Here’s a quick example: An employee has worked 85 hours in your biweekly pay period and is paid $10 per hour. Your pay period this time around is 80 hours.
If you use a spreadsheet to determine your employees’ gross pay, you can likely make all the required calculations in just a few minutes with your software. If you plan to calculate all your employees’ gross pay by hand, you may need a few minutes for each calculation, and this time adds up quickly when you have an entire team of workers.
One of the most important steps in processing payroll is determining each employee’s deductions and allowances.
As a quick refresher, exemptions and allowances are the same: They refer to how much money is taken out of your paycheck during the year. Allowances are specified on a W-4. Deductions, specified by the employee on a 1040 or 1040-SR form, are the things you can deduct from your income when you do your taxes. This is where you must pay close attention to how employees fill out their tax-related forms and withhold the proper amounts.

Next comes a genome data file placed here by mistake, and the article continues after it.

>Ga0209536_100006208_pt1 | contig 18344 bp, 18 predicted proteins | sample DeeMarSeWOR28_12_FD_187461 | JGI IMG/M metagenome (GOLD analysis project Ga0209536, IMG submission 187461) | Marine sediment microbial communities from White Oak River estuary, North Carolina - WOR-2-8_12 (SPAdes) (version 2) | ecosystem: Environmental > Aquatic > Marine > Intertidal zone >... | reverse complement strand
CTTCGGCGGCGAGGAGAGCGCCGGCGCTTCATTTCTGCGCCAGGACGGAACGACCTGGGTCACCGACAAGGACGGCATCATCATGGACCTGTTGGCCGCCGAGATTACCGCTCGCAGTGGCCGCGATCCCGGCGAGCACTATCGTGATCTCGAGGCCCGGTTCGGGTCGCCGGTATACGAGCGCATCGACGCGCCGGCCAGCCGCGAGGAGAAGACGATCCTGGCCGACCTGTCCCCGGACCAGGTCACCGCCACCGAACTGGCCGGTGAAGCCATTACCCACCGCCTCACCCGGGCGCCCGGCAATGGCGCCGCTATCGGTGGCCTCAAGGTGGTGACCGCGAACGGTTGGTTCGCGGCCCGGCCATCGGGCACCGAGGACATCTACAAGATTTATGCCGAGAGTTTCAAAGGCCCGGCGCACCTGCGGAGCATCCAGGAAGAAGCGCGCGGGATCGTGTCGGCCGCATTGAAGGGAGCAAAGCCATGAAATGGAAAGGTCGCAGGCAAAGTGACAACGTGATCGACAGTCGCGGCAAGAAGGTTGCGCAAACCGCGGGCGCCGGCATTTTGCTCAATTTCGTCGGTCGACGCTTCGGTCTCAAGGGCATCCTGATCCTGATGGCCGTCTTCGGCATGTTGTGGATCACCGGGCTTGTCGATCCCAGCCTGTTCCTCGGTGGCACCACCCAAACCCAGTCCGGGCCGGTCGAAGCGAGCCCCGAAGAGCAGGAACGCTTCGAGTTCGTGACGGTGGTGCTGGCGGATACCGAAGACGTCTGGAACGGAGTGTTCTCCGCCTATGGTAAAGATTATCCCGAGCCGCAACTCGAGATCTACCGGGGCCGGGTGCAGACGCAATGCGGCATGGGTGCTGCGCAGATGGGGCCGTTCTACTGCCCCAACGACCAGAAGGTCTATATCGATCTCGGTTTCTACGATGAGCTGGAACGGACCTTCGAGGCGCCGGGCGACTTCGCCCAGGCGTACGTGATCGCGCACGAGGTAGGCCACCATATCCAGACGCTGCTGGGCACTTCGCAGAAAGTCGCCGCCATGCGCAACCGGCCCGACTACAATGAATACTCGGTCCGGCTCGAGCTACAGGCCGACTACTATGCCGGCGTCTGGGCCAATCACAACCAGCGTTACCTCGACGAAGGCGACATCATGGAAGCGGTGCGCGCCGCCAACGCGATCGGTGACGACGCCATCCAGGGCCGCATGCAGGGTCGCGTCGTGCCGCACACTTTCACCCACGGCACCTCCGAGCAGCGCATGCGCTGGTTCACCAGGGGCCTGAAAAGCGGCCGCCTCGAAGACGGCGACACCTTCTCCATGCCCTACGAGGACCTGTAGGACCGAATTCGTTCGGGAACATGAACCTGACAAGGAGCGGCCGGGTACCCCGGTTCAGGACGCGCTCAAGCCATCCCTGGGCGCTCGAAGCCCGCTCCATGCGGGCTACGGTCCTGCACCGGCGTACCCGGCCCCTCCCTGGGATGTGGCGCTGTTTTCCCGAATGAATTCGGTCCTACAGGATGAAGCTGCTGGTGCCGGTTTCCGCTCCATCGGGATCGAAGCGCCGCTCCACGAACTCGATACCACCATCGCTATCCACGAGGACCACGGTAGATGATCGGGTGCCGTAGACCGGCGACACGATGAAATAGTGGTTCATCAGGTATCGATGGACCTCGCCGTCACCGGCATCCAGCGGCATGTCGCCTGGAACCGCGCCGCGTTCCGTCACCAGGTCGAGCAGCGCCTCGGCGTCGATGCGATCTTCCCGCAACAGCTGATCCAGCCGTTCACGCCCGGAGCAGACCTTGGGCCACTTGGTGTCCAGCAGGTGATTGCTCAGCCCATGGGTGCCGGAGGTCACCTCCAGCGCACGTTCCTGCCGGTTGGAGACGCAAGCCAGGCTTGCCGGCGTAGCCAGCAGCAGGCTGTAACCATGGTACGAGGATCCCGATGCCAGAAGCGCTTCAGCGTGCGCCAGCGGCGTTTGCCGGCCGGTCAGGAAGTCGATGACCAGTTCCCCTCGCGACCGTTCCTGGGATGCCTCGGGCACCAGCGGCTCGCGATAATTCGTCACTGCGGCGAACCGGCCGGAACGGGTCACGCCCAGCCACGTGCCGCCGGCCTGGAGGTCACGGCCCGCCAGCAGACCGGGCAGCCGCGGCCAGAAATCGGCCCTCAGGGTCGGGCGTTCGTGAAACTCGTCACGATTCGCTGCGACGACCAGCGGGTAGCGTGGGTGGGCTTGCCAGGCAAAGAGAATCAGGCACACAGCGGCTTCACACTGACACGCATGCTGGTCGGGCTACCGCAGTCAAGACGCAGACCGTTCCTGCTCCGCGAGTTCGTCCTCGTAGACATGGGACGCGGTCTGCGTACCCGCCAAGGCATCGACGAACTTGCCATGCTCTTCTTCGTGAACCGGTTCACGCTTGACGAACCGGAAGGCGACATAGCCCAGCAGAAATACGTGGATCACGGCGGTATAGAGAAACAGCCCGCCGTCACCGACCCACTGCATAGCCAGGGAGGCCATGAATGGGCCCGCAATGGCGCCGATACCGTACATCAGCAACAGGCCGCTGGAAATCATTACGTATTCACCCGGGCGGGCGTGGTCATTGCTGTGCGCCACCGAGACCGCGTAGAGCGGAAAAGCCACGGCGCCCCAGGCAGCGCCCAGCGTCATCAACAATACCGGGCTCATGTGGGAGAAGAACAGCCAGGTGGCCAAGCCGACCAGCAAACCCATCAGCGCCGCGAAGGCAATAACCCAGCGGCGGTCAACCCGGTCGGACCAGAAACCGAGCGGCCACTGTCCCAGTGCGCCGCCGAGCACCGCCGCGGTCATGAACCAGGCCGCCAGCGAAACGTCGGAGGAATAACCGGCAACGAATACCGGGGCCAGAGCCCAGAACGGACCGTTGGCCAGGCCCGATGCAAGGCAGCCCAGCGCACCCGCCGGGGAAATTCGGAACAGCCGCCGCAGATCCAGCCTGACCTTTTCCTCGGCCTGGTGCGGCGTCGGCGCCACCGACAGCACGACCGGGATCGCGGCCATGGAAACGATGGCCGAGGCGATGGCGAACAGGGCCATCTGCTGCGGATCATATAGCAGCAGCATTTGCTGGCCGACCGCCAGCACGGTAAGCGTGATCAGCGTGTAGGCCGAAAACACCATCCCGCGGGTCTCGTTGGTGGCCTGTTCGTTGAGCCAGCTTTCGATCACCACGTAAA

On top of deductions and exemptions, factor in other aspects of payroll processing and withholdings from each paycheck. Depending on your business’s situation, you may have to consider the following:
Since the rate by which you must multiply your employees’ paychecks for each of these deductions and allowances varies by category and employee, this step can be quite time-consuming – potentially on the order of hours – if done by hand. However, if you’ve stored and meticulously organized all your information in a spreadsheet, it takes mere minutes.
Storing and organizing employee tax deductions and withholdings with a spreadsheet or payroll software can expedite this process.